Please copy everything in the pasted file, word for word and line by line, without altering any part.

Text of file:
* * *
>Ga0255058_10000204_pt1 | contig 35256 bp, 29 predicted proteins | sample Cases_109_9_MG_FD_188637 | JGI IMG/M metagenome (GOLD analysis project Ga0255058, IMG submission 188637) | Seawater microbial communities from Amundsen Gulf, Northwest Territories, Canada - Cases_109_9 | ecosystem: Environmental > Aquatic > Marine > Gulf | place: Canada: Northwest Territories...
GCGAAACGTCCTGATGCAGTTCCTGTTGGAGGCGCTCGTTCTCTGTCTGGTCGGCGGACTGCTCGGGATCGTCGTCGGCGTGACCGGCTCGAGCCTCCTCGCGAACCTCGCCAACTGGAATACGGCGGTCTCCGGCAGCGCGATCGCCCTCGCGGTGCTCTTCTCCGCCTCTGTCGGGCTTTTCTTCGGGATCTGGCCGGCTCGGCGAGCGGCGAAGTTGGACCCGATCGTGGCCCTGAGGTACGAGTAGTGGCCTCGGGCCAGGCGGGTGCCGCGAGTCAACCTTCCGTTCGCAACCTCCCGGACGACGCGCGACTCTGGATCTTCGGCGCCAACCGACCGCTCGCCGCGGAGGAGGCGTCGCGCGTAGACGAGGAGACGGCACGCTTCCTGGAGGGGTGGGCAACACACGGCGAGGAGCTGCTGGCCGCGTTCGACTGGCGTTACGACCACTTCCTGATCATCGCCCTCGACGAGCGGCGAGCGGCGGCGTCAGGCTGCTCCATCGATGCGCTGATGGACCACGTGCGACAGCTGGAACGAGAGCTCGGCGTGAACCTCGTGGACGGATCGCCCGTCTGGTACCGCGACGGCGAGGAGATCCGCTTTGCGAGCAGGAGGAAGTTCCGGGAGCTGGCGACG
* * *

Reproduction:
>Ga0255058_10000204_pt1 | contig 35256 bp, 29 predicted proteins | sample Cases_109_9_MG_FD_188637 | JGI IMG/M metagenome (GOLD analysis project Ga0255058, IMG submission 188637) | Seawater microbial communities from Amundsen Gulf, Northwest Territories, Canada - Cases_109_9 | ecosystem: Environmental > Aquatic > Marine > Gulf | place: Canada: Northwest Territories...
GCGAAACGTCCTGATGCAGTTCCTGTTGGAGGCGCTCGTTCTCTGTCTGGTCGGCGGACTGCTCGGGATCGTCGTCGGCGTGACCGGCTCGAGCCTCCTCGCGAACCTCGCCAACTGGAATACGGCGGTCTCCGGCAGCGCGATCGCCCTCGCGGTGCTCTTCTCCGCCTCTGTCGGGCTTTTCTTCGGGATCTGGCCGGCTCGGCGAGCGGCGAAGTTGGACCCGATCGTGGCCCTGAGGTACGAGTAGTGGCCTCGGGCCAGGCGGGTGCCGCGAGTCAACCTTCCGTTCGCAACCTCCCGGACGACGCGCGACTCTGGATCTTCGGCGCCAACCGACCGCTCGCCGCGGAGGAGGCGTCGCGCGTAGACGAGGAGACGGCACGCTTCCTGGAGGGGTGGGCAACACACGGCGAGGAGCTGCTGGCCGCGTTCGACTGGCGTTACGACCACTTCCTGATCATCGCCCTCGACGAGCGGCGAGCGGCGGCGTCAGGCTGCTCCATCGATGCGCTGATGGACCACGTGCGACAGCTGGAACGAGAGCTCGGCGTGAACCTCGTGGACGGATCGCCCGTCTGGTACCGCGACGGCGAGGAGATCCGCTTTGCGAGCAGGAGGAAGTTCCGGGAGCTGGCGACG